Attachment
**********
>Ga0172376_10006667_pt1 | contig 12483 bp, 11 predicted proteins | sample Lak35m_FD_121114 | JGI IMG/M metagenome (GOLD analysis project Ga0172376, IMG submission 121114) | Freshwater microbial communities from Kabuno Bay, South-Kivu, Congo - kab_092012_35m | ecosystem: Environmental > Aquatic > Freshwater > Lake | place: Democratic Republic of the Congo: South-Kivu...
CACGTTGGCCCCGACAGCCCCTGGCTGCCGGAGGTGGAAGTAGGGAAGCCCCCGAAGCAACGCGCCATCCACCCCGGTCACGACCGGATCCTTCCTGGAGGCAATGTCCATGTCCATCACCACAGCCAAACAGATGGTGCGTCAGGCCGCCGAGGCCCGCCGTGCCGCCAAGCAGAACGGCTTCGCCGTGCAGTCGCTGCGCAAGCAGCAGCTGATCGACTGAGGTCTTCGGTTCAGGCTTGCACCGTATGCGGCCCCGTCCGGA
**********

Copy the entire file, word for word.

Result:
>Ga0172376_10006667_pt1 | contig 12483 bp, 11 predicted proteins | sample Lak35m_FD_121114 | JGI IMG/M metagenome (GOLD analysis project Ga0172376, IMG submission 121114) | Freshwater microbial communities from Kabuno Bay, South-Kivu, Congo - kab_092012_35m | ecosystem: Environmental > Aquatic > Freshwater > Lake | place: Democratic Republic of the Congo: South-Kivu...
CACGTTGGCCCCGACAGCCCCTGGCTGCCGGAGGTGGAAGTAGGGAAGCCCCCGAAGCAACGCGCCATCCACCCCGGTCACGACCGGATCCTTCCTGGAGGCAATGTCCATGTCCATCACCACAGCCAAACAGATGGTGCGTCAGGCCGCCGAGGCCCGCCGTGCCGCCAAGCAGAACGGCTTCGCCGTGCAGTCGCTGCGCAAGCAGCAGCTGATCGACTGAGGTCTTCGGTTCAGGCTTGCACCGTATGCGGCCCCGTCCGGA